In 1976 Jerry and teammate/last best friend Marc Schludt ‘Bear’ traveled with the Virginia-based ‘Circus Kingdom’ as acrobats. “Marvelous Mark McGurk” (Marc) and “Jumpin’ G” (Jerry) followed by creating ‘Bactibac’ – a fire-eating/juggling/trampoline act they performed throughout the Tampa area. View ‘Bactibac Clips’.
After finishing college Jerry moved to Tampa where he sang in several Dr. Robert Summers-led community Master Chorales at the University of South Florida (USF) where “Dr. Bob” also led the annual USF Madrigal Dinners. Totally enamored by the beauty of the Madrigal music created by these talented singers, Jerry offered to exchange his juggling/fire-eating/tumbling talents to the show if Dr. Bob would permit him to sing with the group. Dr. Bob agreed and Jerry came off the dais in the middle of singing with the Madrigal ensemble each night to juggle clubs for King Henry and his court. Marc would heckle him from the otherwise distinguished audience before they dropped the ruse and Marc joined him onstage to perform the juggling and fire-eating acts from Bactibac.
In 1981 Jerry began two years of music theory, solfeggio and ear training at Hillsborouth Community College in Florida. He wanted to be ready if someday came such that he was able to pursue his music dream in earnest.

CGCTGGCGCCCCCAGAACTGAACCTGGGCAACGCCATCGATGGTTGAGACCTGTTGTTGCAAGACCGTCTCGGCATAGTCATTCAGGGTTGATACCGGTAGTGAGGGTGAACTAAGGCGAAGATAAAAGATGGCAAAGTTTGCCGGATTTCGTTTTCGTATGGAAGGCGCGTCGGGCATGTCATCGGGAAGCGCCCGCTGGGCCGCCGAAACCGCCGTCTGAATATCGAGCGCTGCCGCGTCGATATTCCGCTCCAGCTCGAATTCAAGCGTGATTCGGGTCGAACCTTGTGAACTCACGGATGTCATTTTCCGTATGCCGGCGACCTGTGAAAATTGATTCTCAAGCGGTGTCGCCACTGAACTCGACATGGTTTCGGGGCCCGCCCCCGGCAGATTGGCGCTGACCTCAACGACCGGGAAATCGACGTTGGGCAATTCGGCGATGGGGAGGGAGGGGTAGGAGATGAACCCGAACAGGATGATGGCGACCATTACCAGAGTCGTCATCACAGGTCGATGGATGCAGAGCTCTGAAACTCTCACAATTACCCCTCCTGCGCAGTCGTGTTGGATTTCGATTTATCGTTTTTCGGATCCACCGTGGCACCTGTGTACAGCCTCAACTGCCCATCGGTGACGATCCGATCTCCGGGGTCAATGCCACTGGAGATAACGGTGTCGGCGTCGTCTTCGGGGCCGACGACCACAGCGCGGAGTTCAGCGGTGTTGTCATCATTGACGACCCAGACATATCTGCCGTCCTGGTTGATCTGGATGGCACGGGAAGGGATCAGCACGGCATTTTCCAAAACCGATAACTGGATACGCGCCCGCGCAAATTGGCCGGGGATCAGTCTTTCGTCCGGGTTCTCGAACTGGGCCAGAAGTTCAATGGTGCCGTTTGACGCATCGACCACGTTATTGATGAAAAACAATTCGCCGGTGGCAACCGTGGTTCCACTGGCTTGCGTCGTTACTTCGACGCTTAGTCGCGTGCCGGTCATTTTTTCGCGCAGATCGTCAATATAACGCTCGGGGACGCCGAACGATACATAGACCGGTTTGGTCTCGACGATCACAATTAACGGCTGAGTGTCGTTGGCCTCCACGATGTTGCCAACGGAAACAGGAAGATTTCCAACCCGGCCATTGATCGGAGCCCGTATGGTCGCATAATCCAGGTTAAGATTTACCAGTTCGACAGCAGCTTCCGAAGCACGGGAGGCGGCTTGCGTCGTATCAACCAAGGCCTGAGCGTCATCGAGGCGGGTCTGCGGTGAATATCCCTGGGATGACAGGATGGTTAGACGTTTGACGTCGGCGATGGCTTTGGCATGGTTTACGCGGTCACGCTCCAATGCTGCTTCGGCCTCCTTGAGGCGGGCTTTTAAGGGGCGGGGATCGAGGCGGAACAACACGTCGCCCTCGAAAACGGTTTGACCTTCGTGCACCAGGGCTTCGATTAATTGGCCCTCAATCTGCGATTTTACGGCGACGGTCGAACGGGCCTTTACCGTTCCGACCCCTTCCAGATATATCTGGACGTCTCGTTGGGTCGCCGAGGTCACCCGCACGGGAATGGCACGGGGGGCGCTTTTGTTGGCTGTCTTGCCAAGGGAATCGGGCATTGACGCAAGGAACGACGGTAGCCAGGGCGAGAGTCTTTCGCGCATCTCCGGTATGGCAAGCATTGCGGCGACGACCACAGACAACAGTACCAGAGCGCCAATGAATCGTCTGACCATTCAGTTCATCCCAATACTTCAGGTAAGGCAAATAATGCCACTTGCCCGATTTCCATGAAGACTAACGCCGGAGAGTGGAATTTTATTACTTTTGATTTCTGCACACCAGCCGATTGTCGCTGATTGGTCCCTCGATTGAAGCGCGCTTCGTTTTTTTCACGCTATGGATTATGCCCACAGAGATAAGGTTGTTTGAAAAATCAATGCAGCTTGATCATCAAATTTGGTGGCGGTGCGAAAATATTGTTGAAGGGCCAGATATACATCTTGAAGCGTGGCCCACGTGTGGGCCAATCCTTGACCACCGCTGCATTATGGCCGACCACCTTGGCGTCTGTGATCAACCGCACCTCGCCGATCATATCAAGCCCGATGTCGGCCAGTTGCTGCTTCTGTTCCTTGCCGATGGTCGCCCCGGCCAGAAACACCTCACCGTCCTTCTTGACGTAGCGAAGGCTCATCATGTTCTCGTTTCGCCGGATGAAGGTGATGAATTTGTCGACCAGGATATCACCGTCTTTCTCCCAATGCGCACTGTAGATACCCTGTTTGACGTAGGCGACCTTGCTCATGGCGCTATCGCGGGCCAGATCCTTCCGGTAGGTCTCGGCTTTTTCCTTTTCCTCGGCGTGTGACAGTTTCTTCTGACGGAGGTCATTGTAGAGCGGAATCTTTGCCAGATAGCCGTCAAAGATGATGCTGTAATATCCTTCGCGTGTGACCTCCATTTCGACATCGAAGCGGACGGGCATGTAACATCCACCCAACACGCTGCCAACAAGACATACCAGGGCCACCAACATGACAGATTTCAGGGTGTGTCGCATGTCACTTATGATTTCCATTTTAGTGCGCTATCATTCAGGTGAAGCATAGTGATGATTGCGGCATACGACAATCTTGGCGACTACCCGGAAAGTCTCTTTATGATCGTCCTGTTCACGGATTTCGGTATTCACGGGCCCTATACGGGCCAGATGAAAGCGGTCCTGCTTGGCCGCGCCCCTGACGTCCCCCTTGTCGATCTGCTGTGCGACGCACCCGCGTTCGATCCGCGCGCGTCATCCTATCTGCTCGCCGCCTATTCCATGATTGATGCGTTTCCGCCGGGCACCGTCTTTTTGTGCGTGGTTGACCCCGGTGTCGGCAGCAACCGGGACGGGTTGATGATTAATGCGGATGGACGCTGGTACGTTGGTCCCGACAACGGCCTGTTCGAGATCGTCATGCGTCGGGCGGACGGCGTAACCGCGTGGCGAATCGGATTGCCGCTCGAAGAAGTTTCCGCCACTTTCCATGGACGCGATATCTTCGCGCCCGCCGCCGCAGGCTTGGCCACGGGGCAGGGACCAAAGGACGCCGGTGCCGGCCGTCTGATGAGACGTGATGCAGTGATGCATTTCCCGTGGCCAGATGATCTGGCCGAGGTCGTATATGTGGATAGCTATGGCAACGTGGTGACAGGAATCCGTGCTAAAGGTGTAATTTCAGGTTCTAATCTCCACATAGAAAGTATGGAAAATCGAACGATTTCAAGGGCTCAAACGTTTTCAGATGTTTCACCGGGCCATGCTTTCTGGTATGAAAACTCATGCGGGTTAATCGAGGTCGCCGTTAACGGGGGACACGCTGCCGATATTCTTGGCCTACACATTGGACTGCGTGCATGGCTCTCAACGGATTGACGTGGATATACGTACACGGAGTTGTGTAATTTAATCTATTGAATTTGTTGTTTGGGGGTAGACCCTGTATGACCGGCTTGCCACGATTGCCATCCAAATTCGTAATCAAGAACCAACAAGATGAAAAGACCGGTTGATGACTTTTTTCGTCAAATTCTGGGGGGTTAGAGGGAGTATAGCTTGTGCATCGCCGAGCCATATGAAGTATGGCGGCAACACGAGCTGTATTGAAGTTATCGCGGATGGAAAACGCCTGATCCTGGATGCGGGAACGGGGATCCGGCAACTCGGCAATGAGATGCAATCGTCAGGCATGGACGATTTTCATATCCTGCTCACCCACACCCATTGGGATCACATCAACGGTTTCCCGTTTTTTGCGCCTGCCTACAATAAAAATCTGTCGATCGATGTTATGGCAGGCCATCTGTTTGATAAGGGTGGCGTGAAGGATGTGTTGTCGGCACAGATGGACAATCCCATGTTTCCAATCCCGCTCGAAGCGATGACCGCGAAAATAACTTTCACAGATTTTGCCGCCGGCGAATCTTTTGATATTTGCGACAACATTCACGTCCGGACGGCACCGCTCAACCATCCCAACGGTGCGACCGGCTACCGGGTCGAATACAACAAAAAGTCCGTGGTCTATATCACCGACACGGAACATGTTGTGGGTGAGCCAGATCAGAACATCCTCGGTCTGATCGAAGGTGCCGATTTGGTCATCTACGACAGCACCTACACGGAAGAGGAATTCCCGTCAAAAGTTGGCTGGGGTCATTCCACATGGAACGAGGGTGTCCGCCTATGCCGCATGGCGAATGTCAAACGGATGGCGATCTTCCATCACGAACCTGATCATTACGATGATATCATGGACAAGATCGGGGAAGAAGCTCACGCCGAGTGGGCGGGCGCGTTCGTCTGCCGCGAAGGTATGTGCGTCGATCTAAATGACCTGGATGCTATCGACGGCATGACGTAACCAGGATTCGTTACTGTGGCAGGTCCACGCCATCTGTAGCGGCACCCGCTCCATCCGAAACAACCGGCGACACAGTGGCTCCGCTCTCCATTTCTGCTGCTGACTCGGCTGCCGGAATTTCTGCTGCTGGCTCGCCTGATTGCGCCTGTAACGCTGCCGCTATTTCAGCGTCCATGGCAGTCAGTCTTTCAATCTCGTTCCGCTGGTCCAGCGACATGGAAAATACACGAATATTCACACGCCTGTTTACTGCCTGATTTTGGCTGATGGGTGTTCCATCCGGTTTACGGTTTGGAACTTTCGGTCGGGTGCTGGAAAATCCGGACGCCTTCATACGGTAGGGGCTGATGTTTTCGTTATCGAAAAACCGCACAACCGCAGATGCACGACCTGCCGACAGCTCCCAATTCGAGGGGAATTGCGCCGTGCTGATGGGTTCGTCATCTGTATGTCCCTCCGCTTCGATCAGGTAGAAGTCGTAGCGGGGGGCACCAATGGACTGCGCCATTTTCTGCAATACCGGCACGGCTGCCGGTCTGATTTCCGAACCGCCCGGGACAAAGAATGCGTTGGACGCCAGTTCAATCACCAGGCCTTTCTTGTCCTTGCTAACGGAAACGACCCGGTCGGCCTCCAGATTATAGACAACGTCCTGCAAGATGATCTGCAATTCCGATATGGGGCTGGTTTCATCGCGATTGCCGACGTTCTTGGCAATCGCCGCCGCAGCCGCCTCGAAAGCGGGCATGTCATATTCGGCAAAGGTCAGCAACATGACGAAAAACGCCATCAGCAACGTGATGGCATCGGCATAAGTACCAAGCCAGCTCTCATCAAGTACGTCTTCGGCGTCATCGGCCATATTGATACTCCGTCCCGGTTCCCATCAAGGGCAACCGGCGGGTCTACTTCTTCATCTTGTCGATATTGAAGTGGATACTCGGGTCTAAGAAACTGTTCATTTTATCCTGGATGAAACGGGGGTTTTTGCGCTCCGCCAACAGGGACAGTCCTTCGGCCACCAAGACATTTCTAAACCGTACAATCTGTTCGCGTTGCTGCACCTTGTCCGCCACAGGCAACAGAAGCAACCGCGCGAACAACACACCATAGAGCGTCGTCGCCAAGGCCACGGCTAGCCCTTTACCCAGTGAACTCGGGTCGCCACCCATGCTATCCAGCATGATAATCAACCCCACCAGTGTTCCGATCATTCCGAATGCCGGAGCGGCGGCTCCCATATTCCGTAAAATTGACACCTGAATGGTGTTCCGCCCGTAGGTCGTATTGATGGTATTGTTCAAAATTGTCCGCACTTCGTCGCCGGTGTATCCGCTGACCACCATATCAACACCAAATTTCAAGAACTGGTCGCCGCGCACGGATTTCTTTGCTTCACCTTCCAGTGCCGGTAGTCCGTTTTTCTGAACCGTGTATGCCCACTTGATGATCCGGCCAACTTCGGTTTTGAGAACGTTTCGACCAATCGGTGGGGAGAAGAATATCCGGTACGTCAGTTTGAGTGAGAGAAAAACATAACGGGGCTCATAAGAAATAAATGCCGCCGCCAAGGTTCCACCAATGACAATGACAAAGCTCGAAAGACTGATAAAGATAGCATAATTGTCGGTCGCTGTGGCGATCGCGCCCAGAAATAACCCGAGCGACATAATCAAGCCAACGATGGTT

In 1983 Jerry moved to New York City to pursue what would become a 20-plus year career in executive sales providing information technology to Wall Street and beyond ‘Fork in the Road’. He estimates he met approximately 25,000 people during his time as a “sales schmackel” as one long-time customer called him.
In the mid-1980s Jerry discovered the musical theater stage off-off-Broadway at St. Bart’s Playhouse in New York City. In the extraordinary theatrical environment created by the beloved and incomparable Tom Briggs, Artistic Director, he once again used his circus skills to wangle his way onstage despite an otherwise lack of theatrical skills. He happily joined the St. Bart’s Players in productions of a dozen well-known shows like ‘Gypsy’, ‘Oklahoma’ and ‘A Christmas Carol’.